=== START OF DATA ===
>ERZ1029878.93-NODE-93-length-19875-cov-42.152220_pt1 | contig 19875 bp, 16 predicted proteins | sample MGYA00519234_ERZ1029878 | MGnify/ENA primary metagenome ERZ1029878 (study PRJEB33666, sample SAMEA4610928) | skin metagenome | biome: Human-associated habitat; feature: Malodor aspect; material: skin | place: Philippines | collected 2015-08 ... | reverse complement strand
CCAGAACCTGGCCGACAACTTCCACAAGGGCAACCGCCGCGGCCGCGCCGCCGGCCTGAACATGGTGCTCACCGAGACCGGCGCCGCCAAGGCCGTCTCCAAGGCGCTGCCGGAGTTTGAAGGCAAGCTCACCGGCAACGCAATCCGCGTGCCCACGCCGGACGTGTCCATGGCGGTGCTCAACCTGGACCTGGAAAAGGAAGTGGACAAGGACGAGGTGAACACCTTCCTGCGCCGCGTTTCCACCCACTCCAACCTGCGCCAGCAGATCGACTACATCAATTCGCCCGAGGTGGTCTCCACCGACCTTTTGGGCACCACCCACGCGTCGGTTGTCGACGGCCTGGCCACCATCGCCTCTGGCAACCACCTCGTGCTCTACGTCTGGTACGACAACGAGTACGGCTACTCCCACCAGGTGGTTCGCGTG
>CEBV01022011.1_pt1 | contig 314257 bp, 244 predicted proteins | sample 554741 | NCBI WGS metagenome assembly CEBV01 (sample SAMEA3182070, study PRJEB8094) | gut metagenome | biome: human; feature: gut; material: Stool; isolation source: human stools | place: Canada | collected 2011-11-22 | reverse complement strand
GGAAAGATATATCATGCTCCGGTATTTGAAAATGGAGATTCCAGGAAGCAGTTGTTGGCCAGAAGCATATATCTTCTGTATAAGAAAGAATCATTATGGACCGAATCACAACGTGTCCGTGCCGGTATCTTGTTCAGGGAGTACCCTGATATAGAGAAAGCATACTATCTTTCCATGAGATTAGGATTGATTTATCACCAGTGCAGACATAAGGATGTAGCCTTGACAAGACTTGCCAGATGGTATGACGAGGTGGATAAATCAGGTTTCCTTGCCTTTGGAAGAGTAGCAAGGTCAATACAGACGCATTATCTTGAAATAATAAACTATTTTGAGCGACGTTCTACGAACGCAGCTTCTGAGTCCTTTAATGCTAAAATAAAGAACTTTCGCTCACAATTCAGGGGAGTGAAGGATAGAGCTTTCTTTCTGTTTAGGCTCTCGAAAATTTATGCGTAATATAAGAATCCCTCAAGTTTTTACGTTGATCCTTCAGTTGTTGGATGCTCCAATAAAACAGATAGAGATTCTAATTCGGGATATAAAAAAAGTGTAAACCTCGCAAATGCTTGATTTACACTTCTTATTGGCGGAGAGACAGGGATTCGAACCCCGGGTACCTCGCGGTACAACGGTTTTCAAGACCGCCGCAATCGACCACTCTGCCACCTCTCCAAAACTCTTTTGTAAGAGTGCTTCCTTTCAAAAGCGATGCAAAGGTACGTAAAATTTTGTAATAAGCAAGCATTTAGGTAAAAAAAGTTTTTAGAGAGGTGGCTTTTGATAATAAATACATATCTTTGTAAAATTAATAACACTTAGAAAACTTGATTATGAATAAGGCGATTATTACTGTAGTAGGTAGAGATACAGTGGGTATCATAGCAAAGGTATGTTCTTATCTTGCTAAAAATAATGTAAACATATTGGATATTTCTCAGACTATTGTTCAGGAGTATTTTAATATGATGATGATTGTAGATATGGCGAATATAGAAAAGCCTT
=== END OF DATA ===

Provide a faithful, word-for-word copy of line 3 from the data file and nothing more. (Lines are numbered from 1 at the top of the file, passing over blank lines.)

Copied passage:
>CEBV01022011.1_pt1 | contig 314257 bp, 244 predicted proteins | sample 554741 | NCBI WGS metagenome assembly CEBV01 (sample SAMEA3182070, study PRJEB8094) | gut metagenome | biome: human; feature: gut; material: Stool; isolation source: human stools | place: Canada | collected 2011-11-22 | reverse complement strand